I know most people like common or round numbers, so you might be thinking why can’t she come up with 5 or 10 reasons instead of 7? Well, I could. But I like to work outside my comfort zone. Your other question might be “why focus on the reasons for not acquiring a contract management system?” The simple reason for that is most consultants/system suppliers focus on coming up with compelling reasons to buy a system and may even portray that as a solution to all of your contract management problems (yes, I said “problems”, not “challenges” as most consultants like to say). Speaking from first-hand experience, I can tell you that is not the case. My mission is not to convince or dissuade you from buying a contract lifecycle management system (CLMS). It’s simply to help you consider a balanced decision-making process. So, with that, my 7 reasons why a CLMS won’t solve your contract management problems.
1. We have no contract management processes. This can be a topic of an entire whitepaper and range from having no processes to having theoretical processes which don’t work in reality, to having inefficient and inadequate processes. In any of those circumstances, your CLMS will not help you avoid having processes. What it should do is force you to look at your processes. Prior to determining a CLMS that will work for you, the processes should be created or enhanced. The appropriate system should be selected based on the requirements described in your processes and then implemented as a tool to streamline those processes.
2. We are short-staffed. Many companies go into a system selection thinking they can eliminate staff or at the very least, not have to hire staff to fill the gaps. In my experience, I haven’t seen significant overall personnel reductions possible. However, I have seen functions eliminated in lieu of establishing new functions and roles shifting, depending on the system implemented. Many manual processes and data gathering functions can be reduced or eliminated if the system is implemented properly. Roles can shift to more strategic, value adds contract creation, negotiation, and management roles, as well as system administration. More efficient operating models can also be established which together may bring down the overall cost of the contracting function.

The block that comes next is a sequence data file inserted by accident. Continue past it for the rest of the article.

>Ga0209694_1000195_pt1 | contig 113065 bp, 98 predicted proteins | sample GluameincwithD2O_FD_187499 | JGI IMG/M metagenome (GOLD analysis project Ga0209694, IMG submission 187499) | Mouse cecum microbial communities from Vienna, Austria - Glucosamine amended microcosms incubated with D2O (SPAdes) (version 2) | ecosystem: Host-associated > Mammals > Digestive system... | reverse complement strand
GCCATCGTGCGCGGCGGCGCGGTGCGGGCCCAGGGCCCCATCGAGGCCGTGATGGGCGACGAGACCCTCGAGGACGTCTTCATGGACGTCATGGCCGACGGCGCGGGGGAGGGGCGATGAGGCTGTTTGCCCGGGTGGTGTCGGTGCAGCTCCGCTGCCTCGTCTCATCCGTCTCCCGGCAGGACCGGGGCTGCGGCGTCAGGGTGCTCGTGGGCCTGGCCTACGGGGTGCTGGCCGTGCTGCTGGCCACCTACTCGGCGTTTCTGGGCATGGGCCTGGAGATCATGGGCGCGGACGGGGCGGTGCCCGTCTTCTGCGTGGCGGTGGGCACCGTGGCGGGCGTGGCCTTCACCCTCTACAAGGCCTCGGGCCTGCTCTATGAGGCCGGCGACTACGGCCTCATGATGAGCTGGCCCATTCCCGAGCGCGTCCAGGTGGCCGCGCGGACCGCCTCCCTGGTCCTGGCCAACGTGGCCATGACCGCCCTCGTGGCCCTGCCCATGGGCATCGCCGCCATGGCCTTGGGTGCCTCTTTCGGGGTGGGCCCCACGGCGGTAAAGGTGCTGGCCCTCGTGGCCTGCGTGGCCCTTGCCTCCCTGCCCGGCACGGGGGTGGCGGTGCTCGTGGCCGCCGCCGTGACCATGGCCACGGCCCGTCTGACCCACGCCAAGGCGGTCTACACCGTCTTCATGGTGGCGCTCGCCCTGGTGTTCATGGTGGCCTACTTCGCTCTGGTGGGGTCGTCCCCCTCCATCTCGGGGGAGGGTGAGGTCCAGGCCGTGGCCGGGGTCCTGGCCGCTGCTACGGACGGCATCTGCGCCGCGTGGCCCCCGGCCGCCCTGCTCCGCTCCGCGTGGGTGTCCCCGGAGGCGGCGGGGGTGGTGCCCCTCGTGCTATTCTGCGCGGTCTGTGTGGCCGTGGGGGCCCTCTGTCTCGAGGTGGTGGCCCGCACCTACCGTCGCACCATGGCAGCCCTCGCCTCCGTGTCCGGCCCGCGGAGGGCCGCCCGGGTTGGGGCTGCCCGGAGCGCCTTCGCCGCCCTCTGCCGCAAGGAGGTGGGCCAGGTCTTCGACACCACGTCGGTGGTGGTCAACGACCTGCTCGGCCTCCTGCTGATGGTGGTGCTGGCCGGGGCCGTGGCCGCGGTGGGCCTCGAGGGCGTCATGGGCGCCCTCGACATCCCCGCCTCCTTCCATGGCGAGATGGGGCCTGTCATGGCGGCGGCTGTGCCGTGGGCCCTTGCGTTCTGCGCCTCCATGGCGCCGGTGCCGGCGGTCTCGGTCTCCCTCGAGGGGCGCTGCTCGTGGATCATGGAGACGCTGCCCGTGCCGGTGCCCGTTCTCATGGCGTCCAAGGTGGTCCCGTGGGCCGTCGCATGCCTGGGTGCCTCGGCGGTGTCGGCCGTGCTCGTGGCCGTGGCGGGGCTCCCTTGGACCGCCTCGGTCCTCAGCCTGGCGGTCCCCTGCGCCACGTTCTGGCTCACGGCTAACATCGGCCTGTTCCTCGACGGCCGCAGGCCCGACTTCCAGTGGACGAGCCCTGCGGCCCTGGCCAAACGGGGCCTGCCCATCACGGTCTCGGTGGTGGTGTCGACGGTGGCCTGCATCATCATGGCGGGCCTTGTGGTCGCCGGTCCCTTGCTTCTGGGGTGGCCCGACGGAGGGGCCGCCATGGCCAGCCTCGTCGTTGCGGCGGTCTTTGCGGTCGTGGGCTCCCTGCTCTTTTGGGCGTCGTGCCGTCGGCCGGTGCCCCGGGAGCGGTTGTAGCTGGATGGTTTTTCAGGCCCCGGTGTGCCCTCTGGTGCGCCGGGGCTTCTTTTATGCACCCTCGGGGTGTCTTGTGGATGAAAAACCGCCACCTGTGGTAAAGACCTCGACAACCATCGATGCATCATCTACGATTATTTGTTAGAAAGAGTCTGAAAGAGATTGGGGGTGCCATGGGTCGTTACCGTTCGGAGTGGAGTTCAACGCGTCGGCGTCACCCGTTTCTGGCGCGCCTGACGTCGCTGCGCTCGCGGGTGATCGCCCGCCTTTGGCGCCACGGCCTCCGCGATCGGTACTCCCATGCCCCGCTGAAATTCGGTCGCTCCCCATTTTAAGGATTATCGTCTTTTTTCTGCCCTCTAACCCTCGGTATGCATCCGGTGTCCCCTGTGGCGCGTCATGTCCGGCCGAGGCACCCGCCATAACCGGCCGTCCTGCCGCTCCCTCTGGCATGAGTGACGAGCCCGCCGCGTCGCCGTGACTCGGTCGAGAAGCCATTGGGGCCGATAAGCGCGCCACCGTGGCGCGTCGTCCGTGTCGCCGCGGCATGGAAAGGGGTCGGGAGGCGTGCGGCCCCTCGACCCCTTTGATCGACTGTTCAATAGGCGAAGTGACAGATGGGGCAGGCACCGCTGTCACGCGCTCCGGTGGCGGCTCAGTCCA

3. We can’t find our contracts. A system will definitely not help you here. The CLMS will need contracts to operate. There are some contract discovery tools out there to help you find your contracts in a sea of documents located on a server or in the cloud. But you will at least have to have a general idea of where your contracts are located.
4. Client satisfaction issues. Depending on the cause of the client satisfaction issues, a CLMS may provide visibility into some of the common reasons for dissatisfaction. Take the example of not delivering to the scope of a project. A system may provide visibility into the scope and deliverables, but the performance of those activities will still be controlled by a person, not the CLMS.
5. Supplier performance issues. Similarly, if your supplier is not performing in accordance with the contract, having the visibility a CLMS may provide into where the disconnects are happening between the contract and performance (through perhaps a contracted vs. performed analysis) will shed light on the predicament, but won’t solve the problem. Discussions with the supplier along with a clear remediation plan will have to take place to fully resolve the issues between the parties.
6. Too many internal approvals causing a delay in contract execution. Many CLMS suppliers proudly tout the system benefits in “time to contract”. While I agree that a system can facilitate time to contract if done properly and with streamlined processes in place, the system alone will not solve this problem. If the process is broken, the best a system can do is automate a broken process.
7. Need reports with meaningful data. Ever heard the adage “garbage in, garbage out”? A CLMS has the ability to provide an enormous amount of information and statistics. But it has to get the information from somewhere. If your system contains erroneous or outdated information or is simply not even there, your reports and statistics will contain erroneous, outdated, or missing information.
The overall advice is not to abandon your plans to implement a CLMS, but instead to do some pre-planning and analysis, perhaps with the assistance of a practitioner/consultant knowledgeable in CLMS implementations, before selecting your CLMS. Go into the project with realistic motives and expectations. That will be the key to the success or failure of any system.
Author: Nancy Nelson